There is a lot of evolutionary and geological history in North Dakota. That’s in addition to the beautiful scenery that exists all over the state. And apparently there is a timezone change right in the middle of North Dakota. Which leaves some people in a situation where they commute 5 minutes to work and then are in a different timezone. It’s evidently really annoying for some people who work from home a few days a week (but they deal with it). North Dakota is also the home to the head of the Missouri River and an incredibly impressive dam and power generation system. But first, the Badlands.
Southern Badlands of North Dakota
The Badlands of North Dakota, also known as Teddy Roosevelt National Park, are one of the most beautiful places I’ve ever seen. They got their name from the Lakota Indian Tribe who used called the area mako sica, which means land bad. It was called this because the are was known for it’s extreme temperatures, lack of water, and generally difficult to navigate terrain. The painted canyons at the edge of the Badlands share these characteristics. They look like someone just dried up an ocean and you staring at the ocean floor. The park itself has a 36 mile loop that you can drive. On the way you’ll see bison, wild horses, prairie dogs and all the other flora and fauna native to the region. The amazing overlooks and viewing areas throughout the drive make it difficult to see everything you want to see in one go. But all over the Badlands, you can see serene beauty of nature unfold in front of your eyes for miles at a time. There are also times you get a reminder that you we are the visitors on this land. As Charlie and I were hiking up to an observation point, we crested a hill and came face to face with a bison. Charlie growled for what I can only assume was protection not realizing it would do little to deter an 800 pound beast that can easily run 30 miles per hour and turn on a dime. So I took a picture of our stare down with the bison and we slowly backed away to the car. It was a little nerve wracking to say the least being less than 20 feet from an animal of that power with nothing between you and them knowing there is little hope of escape if the bison decides to chase.
Lake Sakakawea and the Missouri River
While there weren’t any museums or anything to do here, I came to the lake and Garrison dam on a recommendation from a couple of guys in a bar in Bismarck, North Dakota. At 178 miles long and 14 miles wide, Lake Sakakawea is the third largest man-made lake in the US and also happens to be at the head of the Missouri River. The Garrison Dam, built from 1947-1954 cost roughly $300 million USD to build. To this day, it is still one of the largest at 2.5 miles long and 0.5 miles wide. There is also a power generation station that creates roughly 2.6 million megawatt hours per year and powers a large part of the region. The real takeaway here is how difficult it is to conceptualize how big this lake actually is.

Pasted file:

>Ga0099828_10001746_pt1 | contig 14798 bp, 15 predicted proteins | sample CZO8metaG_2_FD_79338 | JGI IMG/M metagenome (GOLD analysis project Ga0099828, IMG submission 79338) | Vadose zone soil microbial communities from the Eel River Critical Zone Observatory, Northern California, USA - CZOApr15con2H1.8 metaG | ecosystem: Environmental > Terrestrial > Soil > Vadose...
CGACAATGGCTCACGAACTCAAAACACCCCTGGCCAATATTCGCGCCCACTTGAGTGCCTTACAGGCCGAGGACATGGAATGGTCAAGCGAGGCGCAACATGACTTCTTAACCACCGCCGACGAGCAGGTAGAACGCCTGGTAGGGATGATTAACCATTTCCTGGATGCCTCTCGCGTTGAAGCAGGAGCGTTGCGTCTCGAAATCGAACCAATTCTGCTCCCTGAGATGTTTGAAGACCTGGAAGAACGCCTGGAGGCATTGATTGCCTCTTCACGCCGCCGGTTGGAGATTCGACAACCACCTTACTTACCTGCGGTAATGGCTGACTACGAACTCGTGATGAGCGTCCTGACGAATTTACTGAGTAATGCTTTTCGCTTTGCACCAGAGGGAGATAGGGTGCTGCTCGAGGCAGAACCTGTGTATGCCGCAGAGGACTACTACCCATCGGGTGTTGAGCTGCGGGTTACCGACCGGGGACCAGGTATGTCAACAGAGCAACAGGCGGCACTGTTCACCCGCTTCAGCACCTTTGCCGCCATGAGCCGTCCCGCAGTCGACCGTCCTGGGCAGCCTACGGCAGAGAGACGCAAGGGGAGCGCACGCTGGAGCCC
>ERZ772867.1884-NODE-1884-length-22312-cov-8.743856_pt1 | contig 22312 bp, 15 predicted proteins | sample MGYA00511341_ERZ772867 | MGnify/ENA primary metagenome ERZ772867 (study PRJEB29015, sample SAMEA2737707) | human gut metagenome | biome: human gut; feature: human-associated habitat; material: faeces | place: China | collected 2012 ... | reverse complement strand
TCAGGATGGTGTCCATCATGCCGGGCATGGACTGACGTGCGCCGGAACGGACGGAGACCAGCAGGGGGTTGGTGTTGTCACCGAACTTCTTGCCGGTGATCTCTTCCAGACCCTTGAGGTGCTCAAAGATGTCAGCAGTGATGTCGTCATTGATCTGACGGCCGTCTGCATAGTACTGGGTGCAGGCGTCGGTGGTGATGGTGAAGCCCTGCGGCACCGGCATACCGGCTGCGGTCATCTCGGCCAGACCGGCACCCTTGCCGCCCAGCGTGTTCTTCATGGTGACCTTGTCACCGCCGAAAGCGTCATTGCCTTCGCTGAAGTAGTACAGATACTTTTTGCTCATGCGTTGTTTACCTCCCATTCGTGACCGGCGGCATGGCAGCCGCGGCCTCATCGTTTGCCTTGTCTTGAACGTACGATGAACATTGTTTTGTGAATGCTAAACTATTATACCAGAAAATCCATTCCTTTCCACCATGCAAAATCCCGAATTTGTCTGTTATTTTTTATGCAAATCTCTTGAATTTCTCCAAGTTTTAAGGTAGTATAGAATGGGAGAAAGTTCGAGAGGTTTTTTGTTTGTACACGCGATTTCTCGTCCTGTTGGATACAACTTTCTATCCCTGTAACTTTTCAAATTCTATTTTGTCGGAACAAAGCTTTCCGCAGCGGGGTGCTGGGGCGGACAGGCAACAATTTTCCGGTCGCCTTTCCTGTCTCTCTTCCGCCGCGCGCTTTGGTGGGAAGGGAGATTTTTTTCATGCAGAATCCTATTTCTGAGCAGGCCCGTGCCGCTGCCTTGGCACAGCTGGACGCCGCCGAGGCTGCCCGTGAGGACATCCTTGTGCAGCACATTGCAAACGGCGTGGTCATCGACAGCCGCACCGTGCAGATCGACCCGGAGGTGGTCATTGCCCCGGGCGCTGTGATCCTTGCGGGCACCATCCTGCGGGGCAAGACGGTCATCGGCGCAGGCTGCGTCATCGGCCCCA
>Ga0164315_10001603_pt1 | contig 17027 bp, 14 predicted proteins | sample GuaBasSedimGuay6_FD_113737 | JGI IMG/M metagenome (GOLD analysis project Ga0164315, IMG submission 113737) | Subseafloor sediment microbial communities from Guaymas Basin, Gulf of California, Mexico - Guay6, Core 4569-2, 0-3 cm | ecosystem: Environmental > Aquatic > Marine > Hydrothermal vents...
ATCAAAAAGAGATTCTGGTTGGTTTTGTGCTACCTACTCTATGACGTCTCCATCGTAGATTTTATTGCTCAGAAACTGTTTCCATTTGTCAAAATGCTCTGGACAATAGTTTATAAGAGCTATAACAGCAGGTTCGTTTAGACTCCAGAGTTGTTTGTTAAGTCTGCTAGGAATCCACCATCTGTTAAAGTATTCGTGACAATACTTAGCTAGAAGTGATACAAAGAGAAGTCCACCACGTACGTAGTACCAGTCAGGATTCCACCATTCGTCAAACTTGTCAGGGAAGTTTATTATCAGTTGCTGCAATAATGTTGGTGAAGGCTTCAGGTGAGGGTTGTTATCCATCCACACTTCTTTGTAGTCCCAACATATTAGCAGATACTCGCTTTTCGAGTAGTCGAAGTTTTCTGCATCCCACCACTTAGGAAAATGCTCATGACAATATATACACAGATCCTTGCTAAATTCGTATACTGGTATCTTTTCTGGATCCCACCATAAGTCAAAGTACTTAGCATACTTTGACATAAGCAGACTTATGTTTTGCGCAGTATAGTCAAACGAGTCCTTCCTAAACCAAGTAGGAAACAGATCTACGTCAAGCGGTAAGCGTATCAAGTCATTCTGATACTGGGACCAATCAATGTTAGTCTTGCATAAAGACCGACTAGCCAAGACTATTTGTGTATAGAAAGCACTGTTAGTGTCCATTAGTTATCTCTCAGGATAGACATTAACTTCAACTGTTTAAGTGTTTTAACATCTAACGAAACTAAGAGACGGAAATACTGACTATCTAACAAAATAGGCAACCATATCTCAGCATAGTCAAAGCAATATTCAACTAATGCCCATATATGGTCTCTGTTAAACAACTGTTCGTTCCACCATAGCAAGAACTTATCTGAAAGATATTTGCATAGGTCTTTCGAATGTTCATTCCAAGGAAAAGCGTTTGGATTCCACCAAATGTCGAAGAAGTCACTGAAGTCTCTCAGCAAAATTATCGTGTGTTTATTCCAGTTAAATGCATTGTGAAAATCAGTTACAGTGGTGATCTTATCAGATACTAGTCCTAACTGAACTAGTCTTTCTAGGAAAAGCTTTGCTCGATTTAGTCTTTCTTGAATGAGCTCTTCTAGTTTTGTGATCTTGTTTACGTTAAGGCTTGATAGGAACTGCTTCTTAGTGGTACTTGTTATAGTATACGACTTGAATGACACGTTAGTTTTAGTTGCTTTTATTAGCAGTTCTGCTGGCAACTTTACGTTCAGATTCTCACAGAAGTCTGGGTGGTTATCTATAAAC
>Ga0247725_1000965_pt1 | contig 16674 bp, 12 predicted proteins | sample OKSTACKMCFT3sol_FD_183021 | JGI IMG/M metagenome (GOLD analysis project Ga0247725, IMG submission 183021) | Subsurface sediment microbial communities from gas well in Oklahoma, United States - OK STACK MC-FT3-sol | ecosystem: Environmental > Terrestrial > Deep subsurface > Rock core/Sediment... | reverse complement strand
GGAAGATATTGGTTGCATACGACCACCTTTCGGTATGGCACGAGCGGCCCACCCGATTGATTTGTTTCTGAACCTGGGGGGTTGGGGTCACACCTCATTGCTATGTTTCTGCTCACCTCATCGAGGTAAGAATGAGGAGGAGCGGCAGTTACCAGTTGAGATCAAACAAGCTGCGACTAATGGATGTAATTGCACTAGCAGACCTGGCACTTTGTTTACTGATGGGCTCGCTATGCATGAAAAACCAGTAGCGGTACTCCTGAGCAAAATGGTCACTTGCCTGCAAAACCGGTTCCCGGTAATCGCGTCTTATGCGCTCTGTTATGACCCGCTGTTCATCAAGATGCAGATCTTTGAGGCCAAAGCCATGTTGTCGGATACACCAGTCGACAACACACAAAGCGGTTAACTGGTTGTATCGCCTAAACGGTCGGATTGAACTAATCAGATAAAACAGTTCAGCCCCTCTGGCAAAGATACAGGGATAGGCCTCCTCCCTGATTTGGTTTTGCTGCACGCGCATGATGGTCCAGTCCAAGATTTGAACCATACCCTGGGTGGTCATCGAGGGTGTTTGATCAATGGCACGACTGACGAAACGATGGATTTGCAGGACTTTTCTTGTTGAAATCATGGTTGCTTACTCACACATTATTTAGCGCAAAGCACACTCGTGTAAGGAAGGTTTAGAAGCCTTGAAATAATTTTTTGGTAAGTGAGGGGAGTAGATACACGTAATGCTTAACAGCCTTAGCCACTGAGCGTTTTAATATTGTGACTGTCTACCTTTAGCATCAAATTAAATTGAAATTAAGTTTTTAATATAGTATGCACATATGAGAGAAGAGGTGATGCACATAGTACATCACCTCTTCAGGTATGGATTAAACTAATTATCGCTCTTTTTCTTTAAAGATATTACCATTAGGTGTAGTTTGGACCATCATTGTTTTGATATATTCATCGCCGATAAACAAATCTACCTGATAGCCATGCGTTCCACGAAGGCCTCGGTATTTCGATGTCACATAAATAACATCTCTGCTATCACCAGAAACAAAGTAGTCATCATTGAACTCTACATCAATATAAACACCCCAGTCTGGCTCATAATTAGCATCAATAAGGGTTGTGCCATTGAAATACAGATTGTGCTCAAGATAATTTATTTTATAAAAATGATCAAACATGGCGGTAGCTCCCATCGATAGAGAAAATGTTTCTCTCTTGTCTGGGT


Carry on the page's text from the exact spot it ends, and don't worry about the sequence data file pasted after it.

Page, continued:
North Dakota Heritage Museum
In addition to giving us a calendar that said the end of the world was soon, the Mayans also gave us chocolate. In fact, chocolate was so important to the Mayans that for a long time, it was their currency. It didn’t become a drink of socialites until the 1600s. In 1657, the first chocolate house (similar to coffee shops of today) opened in London for people to drink chocolate and socialize. By the year 1700, there were nearly 2,000 chocolate shops in London alone. There were many other sections of the North Dakota Heritage Museum about the history and evolution of the state. Lots of the information at the museum focused on buffalo, Native Americans, and the historical geological and evolutionary significance of the land. There were giant ground sloths that roamed the plains of North Dakota that could get up to 7-8 feet tall when they stood on their hind legs (picture at the bottom). The coolest part of the museum was that they had a native American elder walking around answering questions and telling stories of events through the eyes of a Native American as opposed to self guided tour.
Mandan, North Dakota, just outside of Bismarck, has a great little train museum about the history of the Union Pacific and Burlington Northern railroads. Considering much of the history of the US was built around the commoditization of transportation and shipping, railroads are a massively important part of our history and a large part of what helped push forward the industrial revolution. Talking to the curator of the North Dakota State Rail Museum was fascinating as well. We talked about all things railroad including the difference in land/rail ownership between state, federal, and private rail companies, how railroad land grants actually work as to how they are supposed to work, and how the privatized rail industries created monopolistic tendencies thereby skyrocketing shipping prices. Interestingly, much of this is still true today. Other than a few mergers and technology upgrades, the railroad industry hasn’t changed all that much. But there is a lot of neat train memorabilia from the early days of the railroads.
The whole gallery of pictures from Western North Dakota is available on Google Photos.